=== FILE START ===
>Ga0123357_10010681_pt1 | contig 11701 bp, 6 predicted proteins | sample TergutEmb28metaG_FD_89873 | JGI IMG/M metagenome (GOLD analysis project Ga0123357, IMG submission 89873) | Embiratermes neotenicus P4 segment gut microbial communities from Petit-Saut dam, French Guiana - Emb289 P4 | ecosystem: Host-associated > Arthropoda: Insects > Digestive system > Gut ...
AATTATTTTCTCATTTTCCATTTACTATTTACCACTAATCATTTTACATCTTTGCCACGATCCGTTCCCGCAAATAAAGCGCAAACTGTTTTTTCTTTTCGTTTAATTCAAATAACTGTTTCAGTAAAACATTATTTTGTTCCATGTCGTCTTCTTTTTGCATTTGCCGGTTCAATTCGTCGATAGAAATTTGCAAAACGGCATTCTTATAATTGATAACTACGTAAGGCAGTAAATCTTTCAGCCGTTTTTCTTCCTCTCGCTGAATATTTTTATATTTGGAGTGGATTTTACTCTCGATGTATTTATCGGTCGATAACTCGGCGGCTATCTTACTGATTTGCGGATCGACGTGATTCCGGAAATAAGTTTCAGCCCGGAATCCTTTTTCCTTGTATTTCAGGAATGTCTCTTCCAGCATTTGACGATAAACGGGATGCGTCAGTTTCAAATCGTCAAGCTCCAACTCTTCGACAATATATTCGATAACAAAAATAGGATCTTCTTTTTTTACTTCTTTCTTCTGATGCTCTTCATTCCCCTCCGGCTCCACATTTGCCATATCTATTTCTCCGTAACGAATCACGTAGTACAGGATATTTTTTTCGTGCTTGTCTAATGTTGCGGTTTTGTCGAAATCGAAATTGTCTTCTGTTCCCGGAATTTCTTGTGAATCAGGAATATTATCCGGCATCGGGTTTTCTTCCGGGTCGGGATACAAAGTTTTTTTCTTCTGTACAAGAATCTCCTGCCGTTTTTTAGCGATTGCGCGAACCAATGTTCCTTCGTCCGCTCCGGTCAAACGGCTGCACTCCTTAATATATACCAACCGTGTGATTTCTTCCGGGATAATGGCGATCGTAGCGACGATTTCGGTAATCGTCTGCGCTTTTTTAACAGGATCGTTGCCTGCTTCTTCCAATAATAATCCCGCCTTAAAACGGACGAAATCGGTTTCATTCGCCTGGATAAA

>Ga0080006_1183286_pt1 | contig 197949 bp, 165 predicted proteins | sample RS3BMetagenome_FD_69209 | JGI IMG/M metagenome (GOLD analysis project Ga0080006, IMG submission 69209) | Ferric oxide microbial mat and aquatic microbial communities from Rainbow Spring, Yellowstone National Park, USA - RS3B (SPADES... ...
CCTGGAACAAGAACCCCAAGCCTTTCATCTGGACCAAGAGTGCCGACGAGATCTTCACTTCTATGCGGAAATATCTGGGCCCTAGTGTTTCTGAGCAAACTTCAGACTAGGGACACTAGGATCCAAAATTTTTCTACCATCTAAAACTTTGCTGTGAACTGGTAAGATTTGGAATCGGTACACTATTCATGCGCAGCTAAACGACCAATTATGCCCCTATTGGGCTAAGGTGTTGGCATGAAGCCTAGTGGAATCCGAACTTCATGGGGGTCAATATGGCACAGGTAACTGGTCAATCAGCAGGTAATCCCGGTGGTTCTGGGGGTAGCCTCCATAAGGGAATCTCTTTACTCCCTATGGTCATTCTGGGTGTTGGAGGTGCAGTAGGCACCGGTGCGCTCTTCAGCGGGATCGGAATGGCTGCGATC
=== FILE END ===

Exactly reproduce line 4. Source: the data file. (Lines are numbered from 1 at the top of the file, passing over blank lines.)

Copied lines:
CCTGGAACAAGAACCCCAAGCCTTTCATCTGGACCAAGAGTGCCGACGAGATCTTCACTTCTATGCGGAAATATCTGGGCCCTAGTGTTTCTGAGCAAACTTCAGACTAGGGACACTAGGATCCAAAATTTTTCTACCATCTAAAACTTTGCTGTGAACTGGTAAGATTTGGAATCGGTACACTATTCATGCGCAGCTAAACGACCAATTATGCCCCTATTGGGCTAAGGTGTTGGCATGAAGCCTAGTGGAATCCGAACTTCATGGGGGTCAATATGGCACAGGTAACTGGTCAATCAGCAGGTAATCCCGGTGGTTCTGGGGGTAGCCTCCATAAGGGAATCTCTTTACTCCCTATGGTCATTCTGGGTGTTGGAGGTGCAGTAGGCACCGGTGCGCTCTTCAGCGGGATCGGAATGGCTGCGATC